When Ofgem, the industry regulator updates its energy cap (which is the upper limit companies can charge you for each kWh of energy) the energy companies usually use this as a time to adapt their own pricing structure. This usually happens once a year.

Energy price changes are also determined by your tariff. If you are on a fixed rate tariff your costs will remain the same throughout the contract period. When this expires your new plan may be under a different pricing policy. Standard variable rates are subject to more frequent price changes as these reflect the rates at which your supplier is buying energy.

How are energy prices defined?

As with prices on the financial market, at its most basic energy prices reflect the supply and demand of energy at a local, national and international level. The price for natural gas and electricity are determined by how much buyers need and how much the market has to offer.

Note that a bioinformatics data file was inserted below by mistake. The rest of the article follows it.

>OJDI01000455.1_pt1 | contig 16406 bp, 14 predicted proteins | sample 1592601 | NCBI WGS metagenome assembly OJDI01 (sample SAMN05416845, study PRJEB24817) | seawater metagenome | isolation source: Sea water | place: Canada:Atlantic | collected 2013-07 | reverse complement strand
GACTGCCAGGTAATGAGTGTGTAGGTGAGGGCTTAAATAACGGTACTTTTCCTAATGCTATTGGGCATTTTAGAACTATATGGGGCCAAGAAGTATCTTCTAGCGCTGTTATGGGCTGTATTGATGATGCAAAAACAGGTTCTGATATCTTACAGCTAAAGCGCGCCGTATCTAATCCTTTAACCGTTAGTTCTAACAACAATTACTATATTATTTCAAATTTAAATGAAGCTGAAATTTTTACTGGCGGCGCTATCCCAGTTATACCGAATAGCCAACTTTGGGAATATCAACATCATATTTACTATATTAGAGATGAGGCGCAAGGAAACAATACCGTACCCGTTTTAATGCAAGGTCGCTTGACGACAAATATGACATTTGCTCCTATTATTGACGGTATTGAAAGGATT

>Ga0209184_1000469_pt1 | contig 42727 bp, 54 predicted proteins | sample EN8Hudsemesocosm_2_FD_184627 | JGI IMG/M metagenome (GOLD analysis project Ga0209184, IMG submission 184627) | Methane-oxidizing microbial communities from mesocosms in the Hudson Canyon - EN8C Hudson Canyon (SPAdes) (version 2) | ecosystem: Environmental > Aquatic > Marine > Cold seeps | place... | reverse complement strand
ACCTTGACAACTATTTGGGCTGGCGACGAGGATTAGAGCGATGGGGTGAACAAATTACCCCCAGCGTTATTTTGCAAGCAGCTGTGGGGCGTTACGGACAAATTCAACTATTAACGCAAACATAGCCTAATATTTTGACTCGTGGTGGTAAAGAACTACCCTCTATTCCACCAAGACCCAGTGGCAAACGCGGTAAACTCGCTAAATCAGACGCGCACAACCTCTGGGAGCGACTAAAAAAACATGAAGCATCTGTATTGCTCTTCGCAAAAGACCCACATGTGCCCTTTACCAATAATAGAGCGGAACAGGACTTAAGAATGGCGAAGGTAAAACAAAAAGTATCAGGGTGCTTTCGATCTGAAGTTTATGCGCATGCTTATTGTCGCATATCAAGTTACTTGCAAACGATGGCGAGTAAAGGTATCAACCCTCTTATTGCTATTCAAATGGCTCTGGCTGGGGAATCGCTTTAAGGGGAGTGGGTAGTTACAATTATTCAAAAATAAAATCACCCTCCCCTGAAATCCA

That’s why energy can be more expensive in the winter when people need more gas and electricity to keep warm and comfortable. Of course, if you are on a fixed rate deal your price will remain the same, so your supplier will build price fluctuations into your monthly bill across the year.

Changes in prices reflect variations in demand, availability of generation sources, wholesale fuel costs, and power plant availability – amongst other factors. The cost of supply also varies. The wholesale price of power reflects the real-time cost for supplying it to the end user.

How else can I save money on energy?

Apart from switching, there are lots of ways you can save money on energy by changing some of your consuming habits. These include:

  1. Turn off standby appliances – devices use power when on standby
  2. Install a smart thermostat – helping you to keep a much closer eye on what you are using
  3. Turn down your thermostat – rather than turning the heating up
  4. Install a new boiler
  5. Wash clothes at a lower temperature
  6. Be smarter about water – take showers rather than deep baths